Avoiding Liability Bulletin – July 2005

… When a counselor or therapist is working with a group, the duty of confidentiality is of course upon the therapist or counselor. Suppose that one of the group participants tells his friend about the communications of other group participants. Is this a breach of confidentiality? While state law may vary, participants in group therapy or counseling are not generally required by law to keep matters discussed in group counseling or therapy confidential. In such states where that is the case, it is wise for therapists and counselors to develop a form, to be signed by the group participants, that explains why it is important for participants to be assured of confidentiality (e.g., so that they can freely share personal and perhaps embarrassing information about themselves so that the effectiveness of therapy can be maximized).

The form would also contain a provision to the effect that each of the participants, in consideration of the mutual promises of others in the group, promises to keep the information about and communications from others in the group confidential. Whether or not these mutual promises are enforceable by one participant against the other in the event of a breach will depend upon state law. In any event, at least the therapist or counselor can demonstrate that he or she made the participants cognizant of the importance of confidentiality and privacy. If there is a duty of confidentiality (by participants in the therapy) under a state’s law, that duty should be specified in the agreement to be signed by all participants.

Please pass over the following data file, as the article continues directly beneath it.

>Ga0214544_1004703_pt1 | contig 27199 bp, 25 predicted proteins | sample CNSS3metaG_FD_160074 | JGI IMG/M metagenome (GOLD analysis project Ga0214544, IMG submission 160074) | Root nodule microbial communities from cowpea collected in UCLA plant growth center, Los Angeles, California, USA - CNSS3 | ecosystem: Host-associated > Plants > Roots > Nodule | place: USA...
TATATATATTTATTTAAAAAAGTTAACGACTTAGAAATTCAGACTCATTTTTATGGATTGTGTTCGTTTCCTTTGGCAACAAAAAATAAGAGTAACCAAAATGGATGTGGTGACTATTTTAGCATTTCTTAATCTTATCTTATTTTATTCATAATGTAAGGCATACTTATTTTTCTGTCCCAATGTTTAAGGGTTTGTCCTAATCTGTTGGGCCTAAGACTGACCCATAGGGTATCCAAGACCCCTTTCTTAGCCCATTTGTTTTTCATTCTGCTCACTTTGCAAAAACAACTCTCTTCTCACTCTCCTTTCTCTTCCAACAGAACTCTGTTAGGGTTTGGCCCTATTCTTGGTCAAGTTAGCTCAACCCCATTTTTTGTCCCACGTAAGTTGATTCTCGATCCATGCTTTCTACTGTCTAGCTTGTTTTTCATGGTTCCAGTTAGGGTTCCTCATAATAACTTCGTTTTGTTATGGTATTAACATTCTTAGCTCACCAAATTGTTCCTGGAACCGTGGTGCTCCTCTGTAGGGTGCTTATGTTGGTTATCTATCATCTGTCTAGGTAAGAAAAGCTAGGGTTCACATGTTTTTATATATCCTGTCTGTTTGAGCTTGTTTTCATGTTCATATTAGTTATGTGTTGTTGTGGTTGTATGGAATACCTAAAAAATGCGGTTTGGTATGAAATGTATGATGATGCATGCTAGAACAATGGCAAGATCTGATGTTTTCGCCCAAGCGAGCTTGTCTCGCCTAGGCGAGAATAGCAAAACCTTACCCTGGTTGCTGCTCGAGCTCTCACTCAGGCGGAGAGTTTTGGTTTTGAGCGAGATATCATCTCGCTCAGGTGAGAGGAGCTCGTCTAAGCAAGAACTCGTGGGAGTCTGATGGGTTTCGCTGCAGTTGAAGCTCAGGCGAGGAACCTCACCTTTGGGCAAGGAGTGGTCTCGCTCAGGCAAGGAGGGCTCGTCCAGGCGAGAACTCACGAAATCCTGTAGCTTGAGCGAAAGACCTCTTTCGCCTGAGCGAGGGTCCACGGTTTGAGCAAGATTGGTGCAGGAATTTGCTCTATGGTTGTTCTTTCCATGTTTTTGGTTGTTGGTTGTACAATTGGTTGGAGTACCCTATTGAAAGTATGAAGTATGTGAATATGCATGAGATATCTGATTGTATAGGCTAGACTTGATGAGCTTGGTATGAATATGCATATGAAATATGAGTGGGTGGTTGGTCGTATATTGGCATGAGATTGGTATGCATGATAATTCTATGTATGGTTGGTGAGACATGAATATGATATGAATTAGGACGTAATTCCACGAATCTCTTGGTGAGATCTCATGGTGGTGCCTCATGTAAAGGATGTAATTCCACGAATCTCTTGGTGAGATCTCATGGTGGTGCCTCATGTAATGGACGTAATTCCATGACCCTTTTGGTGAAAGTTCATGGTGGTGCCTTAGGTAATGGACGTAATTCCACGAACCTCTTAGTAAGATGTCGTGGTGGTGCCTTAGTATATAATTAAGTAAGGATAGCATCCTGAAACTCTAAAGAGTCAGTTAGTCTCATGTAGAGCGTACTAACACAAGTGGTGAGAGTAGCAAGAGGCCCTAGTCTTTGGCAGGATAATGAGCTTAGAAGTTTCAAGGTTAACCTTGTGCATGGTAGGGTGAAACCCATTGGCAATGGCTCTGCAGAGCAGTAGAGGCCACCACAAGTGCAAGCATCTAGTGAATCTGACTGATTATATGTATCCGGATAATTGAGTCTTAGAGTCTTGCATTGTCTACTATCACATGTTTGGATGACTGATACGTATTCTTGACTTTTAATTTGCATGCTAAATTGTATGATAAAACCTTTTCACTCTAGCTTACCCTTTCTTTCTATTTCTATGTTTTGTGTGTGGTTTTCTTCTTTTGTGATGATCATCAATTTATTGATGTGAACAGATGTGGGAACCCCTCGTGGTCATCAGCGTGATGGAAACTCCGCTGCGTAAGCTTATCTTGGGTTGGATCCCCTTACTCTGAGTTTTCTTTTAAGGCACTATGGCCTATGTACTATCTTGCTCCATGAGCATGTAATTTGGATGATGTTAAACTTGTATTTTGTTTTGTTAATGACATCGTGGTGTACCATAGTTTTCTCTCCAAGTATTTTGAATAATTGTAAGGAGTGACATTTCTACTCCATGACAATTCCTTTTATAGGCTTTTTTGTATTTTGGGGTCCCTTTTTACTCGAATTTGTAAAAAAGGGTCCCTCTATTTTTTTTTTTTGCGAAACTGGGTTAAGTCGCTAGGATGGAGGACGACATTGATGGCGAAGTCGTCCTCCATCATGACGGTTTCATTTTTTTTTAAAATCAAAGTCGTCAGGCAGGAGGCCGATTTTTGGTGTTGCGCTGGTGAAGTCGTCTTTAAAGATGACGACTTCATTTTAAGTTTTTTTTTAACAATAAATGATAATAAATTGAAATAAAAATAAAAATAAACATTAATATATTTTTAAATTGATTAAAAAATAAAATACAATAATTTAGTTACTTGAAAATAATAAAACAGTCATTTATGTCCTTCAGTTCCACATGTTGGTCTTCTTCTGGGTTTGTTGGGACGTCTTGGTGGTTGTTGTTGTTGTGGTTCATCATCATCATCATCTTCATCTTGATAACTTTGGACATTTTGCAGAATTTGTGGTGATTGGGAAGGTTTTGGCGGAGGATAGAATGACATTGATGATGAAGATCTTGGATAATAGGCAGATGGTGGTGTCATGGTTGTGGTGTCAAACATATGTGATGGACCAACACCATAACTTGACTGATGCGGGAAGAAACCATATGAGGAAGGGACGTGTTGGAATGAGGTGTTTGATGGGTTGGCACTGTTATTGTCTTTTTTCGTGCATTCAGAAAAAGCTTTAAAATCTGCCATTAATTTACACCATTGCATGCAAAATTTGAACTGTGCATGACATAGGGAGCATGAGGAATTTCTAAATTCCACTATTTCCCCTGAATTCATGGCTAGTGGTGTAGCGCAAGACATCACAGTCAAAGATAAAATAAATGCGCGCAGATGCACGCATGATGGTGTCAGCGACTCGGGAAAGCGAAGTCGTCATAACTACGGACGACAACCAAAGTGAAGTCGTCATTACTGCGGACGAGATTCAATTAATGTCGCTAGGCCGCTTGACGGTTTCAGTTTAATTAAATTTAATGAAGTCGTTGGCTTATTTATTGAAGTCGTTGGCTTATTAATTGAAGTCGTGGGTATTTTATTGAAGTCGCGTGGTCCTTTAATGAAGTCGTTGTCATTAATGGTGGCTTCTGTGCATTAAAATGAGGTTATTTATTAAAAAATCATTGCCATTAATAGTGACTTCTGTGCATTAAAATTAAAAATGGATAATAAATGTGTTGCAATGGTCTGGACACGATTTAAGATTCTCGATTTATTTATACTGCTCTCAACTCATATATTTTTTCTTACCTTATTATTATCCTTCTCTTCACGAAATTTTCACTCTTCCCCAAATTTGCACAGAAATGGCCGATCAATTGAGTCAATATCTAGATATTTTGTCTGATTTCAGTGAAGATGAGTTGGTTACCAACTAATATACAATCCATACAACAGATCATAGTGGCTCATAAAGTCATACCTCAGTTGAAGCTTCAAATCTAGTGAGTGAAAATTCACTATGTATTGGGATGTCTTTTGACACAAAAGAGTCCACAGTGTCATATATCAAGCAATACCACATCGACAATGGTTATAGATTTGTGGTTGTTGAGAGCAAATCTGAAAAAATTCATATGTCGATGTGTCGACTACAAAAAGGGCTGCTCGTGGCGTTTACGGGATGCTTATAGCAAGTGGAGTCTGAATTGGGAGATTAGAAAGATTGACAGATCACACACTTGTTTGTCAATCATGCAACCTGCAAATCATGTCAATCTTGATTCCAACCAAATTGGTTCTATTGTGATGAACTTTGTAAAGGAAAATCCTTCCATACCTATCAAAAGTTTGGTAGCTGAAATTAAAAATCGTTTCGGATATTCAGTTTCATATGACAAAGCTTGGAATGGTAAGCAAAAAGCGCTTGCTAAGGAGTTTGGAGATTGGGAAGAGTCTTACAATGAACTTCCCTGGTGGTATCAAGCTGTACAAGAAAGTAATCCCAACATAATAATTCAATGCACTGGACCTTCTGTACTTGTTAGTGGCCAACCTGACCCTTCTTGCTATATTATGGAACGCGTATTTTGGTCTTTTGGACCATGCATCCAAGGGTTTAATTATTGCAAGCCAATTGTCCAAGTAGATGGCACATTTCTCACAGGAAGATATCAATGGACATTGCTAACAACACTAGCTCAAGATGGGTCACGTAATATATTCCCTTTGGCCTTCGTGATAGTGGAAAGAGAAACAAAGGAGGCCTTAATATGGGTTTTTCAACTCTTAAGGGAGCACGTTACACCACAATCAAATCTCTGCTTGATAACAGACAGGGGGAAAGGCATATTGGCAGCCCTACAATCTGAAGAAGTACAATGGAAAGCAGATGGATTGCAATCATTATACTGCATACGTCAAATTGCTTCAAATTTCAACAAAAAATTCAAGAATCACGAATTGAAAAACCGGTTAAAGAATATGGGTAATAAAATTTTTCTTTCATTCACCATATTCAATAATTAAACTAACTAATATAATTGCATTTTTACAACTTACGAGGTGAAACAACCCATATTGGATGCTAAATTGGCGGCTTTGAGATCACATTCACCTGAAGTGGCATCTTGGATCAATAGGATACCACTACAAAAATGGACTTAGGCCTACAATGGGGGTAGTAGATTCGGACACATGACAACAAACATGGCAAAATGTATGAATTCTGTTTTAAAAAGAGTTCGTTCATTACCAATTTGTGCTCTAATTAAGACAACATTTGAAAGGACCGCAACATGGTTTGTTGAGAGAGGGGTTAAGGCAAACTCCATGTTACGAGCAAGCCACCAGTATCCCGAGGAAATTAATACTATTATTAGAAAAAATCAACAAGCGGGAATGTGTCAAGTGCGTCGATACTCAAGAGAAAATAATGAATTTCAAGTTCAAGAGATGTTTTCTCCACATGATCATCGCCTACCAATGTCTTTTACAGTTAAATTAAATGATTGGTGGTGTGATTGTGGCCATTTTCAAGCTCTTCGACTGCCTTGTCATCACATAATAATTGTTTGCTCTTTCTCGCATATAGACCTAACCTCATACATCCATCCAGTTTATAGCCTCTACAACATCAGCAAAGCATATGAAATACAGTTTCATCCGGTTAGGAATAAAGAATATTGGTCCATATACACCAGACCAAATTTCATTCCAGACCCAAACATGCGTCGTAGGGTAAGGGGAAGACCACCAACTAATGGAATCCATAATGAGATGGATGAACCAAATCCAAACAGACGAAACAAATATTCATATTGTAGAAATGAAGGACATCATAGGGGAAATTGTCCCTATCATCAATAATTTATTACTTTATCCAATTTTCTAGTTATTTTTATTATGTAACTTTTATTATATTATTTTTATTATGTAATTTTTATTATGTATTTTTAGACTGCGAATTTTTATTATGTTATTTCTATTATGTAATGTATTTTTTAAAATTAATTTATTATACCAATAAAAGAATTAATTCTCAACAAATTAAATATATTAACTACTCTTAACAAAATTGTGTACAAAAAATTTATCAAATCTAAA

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Richard Leslie

Richard S. Leslie is an attorney and acknowledged expert on the interrelationship between law and the practice of marriage and family therapy and psychotherapy. Most recently, he was a consultant to the American Association for Marriage and Family Therapy (AAMFT) and has written articles regarding legal and ethical issues for their Family Therapy Magazine. Prior to his work with AAMFT, Richard was Legal Counsel to the California Association of Marriage and Family Therapists (CAMFT) for approximately twenty-two years. While there, he also served as their director of Government Relations and tirelessly advocated for due process and fairness for licensees and applicants.

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